14. Effect of berberine administration on metabolic syndrome, insulin sensitivity, and insulin secretion.
15. Human telomeric G-quadruplex: the current status of telomeric G-quadruplexes as therapeutic targets in human cancer.
16. Human telomeric G-quadruplex: the current status of telomeric G-quadruplexes as therapeutic targets in human cancer.
17. A systematic review of the anticancer properties of berberine, a natural product from Chinese herbs (2009)
18. Berberine and Coptidis Rhizoma as novel antineoplastic agents: a review of traditional use and biomedical investigations (2009)
19. The alkaloid Berberine inhibits the growth of Anoikis-resistant MCF-7 and MDA-MB-231 breast cancer cell lines by inducing cell cycle arrest (2009)
20. Down-regulation of cyclin B1 and up-regulation of Wee1 by berberine promotes entry of leukemia cells into the G2/M-phase of the cell cycle (2006)
21. Different concentrations of berberine result in distinct cellular localization patterns and cell cycle effects in a melanoma cell line (2008)
22. Coptis chinensis inhibits hepatocellular carcinoma cell growth through nonsteroidal anti-inflammatory drug-activated gene activation (2009)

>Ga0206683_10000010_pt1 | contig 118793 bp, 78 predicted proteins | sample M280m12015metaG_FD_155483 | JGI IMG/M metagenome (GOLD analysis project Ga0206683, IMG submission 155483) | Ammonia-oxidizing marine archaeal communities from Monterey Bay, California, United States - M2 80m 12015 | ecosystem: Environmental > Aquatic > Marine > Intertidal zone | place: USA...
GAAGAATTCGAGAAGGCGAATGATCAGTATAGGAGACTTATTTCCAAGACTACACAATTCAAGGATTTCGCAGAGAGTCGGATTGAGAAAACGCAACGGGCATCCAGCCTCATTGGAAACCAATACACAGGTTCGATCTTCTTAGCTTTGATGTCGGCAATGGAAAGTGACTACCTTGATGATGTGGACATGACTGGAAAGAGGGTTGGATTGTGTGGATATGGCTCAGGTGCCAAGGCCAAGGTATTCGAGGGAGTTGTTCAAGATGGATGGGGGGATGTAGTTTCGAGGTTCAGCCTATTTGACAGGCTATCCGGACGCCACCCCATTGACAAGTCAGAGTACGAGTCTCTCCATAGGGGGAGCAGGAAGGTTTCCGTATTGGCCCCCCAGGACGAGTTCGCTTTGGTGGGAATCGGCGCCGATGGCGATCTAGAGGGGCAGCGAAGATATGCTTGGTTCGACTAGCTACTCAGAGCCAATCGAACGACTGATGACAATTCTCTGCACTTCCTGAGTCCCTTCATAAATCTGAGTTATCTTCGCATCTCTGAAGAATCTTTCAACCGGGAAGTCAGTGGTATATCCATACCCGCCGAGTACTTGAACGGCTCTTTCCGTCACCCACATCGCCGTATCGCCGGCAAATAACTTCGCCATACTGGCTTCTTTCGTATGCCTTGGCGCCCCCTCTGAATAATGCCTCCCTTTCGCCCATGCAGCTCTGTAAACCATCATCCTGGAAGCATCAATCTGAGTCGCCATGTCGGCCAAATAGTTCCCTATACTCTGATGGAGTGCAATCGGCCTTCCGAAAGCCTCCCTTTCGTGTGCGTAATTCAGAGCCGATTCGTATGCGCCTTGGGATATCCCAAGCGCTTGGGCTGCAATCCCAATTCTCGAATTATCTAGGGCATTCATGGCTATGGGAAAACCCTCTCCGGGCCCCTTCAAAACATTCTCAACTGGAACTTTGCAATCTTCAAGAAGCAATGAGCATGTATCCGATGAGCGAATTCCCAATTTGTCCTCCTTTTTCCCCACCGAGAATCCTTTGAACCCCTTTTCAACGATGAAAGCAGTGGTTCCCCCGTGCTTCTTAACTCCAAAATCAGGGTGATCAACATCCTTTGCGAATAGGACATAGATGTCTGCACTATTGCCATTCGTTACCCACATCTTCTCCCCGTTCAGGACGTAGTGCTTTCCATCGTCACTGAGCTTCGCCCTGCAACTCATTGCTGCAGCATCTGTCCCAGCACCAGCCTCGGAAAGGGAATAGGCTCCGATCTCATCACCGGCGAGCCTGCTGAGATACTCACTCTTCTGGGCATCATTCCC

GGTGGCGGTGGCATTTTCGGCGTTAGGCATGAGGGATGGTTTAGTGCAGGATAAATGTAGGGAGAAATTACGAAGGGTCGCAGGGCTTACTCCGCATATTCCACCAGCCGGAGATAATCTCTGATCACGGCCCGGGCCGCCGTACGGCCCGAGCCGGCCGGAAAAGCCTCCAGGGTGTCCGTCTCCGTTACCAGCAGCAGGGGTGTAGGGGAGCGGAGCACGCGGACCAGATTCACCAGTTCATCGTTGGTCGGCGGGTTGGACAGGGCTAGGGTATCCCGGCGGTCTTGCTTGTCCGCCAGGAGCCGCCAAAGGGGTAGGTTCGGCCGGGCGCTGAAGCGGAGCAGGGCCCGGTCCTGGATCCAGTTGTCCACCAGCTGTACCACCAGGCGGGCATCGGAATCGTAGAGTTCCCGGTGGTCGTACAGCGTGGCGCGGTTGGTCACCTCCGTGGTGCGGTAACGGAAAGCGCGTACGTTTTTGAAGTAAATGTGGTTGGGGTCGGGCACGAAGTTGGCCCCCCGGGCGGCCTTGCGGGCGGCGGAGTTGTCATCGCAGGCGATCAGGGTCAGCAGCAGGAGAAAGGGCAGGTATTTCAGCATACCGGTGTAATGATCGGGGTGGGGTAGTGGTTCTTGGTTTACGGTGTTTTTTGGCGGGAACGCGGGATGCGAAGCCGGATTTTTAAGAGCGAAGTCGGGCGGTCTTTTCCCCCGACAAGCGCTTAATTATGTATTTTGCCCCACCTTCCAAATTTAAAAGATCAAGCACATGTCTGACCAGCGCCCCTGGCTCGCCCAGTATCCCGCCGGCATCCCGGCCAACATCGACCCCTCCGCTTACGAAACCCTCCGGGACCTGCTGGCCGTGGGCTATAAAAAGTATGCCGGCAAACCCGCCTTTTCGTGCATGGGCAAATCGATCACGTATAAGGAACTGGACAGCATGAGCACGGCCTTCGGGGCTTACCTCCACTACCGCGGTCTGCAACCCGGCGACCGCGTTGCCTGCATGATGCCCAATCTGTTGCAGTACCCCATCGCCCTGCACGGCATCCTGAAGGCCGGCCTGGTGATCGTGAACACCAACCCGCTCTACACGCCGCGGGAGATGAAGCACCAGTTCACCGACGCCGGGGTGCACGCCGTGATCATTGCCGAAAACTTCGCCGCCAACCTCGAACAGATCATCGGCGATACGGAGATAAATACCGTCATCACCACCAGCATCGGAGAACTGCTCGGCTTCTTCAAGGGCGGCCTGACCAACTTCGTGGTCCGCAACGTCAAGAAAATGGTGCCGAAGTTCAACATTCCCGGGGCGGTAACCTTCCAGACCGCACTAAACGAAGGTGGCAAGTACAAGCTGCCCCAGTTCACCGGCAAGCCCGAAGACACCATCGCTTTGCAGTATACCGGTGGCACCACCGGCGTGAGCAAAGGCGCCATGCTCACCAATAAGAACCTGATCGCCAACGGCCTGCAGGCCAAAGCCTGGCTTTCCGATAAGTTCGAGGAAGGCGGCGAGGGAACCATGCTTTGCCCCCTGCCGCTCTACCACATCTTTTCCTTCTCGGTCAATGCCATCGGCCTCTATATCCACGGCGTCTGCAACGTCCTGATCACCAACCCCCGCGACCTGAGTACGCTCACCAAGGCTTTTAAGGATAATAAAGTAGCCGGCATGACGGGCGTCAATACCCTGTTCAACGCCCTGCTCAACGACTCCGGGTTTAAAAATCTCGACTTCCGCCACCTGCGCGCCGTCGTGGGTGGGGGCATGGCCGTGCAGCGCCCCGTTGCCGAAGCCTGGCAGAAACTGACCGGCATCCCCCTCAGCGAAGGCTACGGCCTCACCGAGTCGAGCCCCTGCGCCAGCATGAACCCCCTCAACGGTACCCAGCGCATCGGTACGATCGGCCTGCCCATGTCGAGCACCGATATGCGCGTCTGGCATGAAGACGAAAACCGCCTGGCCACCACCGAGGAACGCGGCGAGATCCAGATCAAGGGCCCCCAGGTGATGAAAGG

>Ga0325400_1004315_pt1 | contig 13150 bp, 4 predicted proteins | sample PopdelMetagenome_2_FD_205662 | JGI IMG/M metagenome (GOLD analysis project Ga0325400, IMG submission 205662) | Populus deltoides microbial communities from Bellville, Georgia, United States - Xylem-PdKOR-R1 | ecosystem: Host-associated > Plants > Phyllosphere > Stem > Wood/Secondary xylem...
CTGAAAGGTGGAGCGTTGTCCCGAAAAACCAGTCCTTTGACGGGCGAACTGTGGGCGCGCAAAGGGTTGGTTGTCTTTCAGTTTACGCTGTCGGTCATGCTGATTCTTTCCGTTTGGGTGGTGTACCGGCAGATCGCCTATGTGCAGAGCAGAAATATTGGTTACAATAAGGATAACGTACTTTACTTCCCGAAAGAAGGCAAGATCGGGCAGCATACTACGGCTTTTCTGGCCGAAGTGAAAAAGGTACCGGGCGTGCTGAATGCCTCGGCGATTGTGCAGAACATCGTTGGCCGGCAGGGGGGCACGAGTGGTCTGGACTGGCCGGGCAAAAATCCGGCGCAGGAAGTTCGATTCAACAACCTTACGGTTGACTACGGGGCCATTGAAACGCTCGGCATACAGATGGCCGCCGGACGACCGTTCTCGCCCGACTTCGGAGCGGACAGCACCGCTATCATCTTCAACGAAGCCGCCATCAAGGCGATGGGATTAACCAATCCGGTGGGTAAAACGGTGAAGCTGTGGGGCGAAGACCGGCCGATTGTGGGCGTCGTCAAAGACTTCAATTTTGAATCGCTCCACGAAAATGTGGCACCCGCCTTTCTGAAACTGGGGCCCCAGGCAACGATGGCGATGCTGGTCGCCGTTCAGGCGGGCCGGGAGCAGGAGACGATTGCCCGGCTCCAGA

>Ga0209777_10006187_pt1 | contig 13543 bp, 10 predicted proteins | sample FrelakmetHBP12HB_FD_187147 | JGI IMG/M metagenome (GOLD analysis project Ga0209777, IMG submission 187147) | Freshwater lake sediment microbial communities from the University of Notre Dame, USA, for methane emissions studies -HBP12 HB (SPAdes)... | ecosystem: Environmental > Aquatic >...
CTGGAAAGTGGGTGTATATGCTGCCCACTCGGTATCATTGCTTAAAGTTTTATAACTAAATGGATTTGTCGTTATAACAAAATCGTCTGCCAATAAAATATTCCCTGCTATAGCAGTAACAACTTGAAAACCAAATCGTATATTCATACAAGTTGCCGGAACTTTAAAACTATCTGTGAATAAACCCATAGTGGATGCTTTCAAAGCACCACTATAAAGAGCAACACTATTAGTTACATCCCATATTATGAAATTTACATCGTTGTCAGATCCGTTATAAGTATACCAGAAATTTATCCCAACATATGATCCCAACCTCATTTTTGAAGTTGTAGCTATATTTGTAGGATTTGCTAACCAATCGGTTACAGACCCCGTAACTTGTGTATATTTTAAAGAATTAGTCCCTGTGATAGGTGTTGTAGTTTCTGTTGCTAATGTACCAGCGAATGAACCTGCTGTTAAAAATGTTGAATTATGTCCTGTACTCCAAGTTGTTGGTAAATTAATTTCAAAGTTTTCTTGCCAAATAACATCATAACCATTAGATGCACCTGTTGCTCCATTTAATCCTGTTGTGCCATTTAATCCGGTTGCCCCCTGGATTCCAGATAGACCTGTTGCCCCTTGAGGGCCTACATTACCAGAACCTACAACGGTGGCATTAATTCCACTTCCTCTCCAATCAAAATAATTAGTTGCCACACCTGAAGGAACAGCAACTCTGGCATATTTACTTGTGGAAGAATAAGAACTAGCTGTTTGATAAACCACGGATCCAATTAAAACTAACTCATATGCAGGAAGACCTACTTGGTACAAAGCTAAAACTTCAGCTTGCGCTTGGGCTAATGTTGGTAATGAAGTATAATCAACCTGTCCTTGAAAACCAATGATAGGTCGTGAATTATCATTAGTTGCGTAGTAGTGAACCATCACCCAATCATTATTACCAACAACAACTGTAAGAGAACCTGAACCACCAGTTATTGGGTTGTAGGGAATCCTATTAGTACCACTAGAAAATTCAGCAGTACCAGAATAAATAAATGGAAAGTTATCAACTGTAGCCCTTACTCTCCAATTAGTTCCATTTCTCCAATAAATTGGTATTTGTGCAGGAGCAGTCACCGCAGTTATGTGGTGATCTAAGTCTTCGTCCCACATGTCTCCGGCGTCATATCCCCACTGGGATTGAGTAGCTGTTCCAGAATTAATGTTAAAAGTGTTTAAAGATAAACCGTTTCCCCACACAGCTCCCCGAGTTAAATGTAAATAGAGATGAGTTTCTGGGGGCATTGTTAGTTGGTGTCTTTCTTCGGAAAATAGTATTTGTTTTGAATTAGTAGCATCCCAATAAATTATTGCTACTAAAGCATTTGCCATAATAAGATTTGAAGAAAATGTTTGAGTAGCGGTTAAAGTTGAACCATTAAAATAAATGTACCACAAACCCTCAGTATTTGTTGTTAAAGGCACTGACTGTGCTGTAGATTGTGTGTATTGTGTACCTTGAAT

23. Berberine Inhibits Cell Growth and Mediates Caspase-Independent Cell Death in Human Pancreatic Cancer Cells (2010)
24. Berberine induced apoptosis via promoting the expression of caspase-8, -9 and -3, apoptosis-inducing factor and endonuclease G in SCC-4 human tongue squamous carcinoma cancer cells (2009)
25. Berberine inhibits human neuroblastoma cell growth through induction of p53-dependent apoptosis (2008)
26. Berberine, a natural product, induces G1-phase cell cycle arrest and caspase-3-dependent apoptosis in human prostate carcinoma cells (2006)
27. Butanol fraction containing berberine or related compound from nexrutine inhibits NFκB signaling and induces apoptosis in prostate cancer cells (2009)
28. Berberine inhibits p53-dependent cell growth through induction of apoptosis of prostate cancer cells (2009)
29. On the mechanism of antidepressant-like action of berberine chloride.
30. Conformation-activity studies on the interaction of berberine with acetylcholinesterase: Physical chemistry approach (2009)
31. Synthesis, biological evaluation, and molecular modeling of berberine derivatives as potent acetylcholinesterase inhibitors (2009)
32, 33. Effect of berberine on insulin resistance in women with polycystic ovary syndrome: study protocol for a randomized multicenter controlled trial
34. A Single Arm Pilot Study of Effects of Berberine on the Menstrual Pattern, Ovulation Rate, Hormonal and Metabolic Profiles in Anovulatory Chinese Women with Polycystic Ovary Syndrome
36. Genotoxicity of the isoquinoline alkaloid berberine in prokaryotic and eukaryotic organisms
37. Toxicology and carcinogenesis studies of goldenseal root powder (Hydrastis Canadensis) in F344/N rats and B6C3F1 mice